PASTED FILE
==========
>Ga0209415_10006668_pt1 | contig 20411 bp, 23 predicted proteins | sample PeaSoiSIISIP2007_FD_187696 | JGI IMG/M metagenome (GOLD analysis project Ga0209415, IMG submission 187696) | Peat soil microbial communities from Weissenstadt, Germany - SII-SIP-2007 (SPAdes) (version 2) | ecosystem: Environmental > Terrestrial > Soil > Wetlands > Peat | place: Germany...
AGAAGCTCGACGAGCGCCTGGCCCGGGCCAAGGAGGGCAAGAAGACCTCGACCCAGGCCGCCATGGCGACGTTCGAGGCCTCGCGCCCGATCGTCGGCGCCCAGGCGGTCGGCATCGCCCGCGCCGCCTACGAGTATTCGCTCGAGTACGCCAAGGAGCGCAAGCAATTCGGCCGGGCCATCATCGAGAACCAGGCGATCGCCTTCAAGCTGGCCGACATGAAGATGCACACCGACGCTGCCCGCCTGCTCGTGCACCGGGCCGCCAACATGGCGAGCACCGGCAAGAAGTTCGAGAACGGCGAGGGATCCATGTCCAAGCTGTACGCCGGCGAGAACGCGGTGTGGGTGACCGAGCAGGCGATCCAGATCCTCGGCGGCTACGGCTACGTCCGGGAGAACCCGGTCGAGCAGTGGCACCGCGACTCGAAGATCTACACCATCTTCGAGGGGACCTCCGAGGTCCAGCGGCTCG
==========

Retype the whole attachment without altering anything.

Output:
>Ga0209415_10006668_pt1 | contig 20411 bp, 23 predicted proteins | sample PeaSoiSIISIP2007_FD_187696 | JGI IMG/M metagenome (GOLD analysis project Ga0209415, IMG submission 187696) | Peat soil microbial communities from Weissenstadt, Germany - SII-SIP-2007 (SPAdes) (version 2) | ecosystem: Environmental > Terrestrial > Soil > Wetlands > Peat | place: Germany...
AGAAGCTCGACGAGCGCCTGGCCCGGGCCAAGGAGGGCAAGAAGACCTCGACCCAGGCCGCCATGGCGACGTTCGAGGCCTCGCGCCCGATCGTCGGCGCCCAGGCGGTCGGCATCGCCCGCGCCGCCTACGAGTATTCGCTCGAGTACGCCAAGGAGCGCAAGCAATTCGGCCGGGCCATCATCGAGAACCAGGCGATCGCCTTCAAGCTGGCCGACATGAAGATGCACACCGACGCTGCCCGCCTGCTCGTGCACCGGGCCGCCAACATGGCGAGCACCGGCAAGAAGTTCGAGAACGGCGAGGGATCCATGTCCAAGCTGTACGCCGGCGAGAACGCGGTGTGGGTGACCGAGCAGGCGATCCAGATCCTCGGCGGCTACGGCTACGTCCGGGAGAACCCGGTCGAGCAGTGGCACCGCGACTCGAAGATCTACACCATCTTCGAGGGGACCTCCGAGGTCCAGCGGCTCG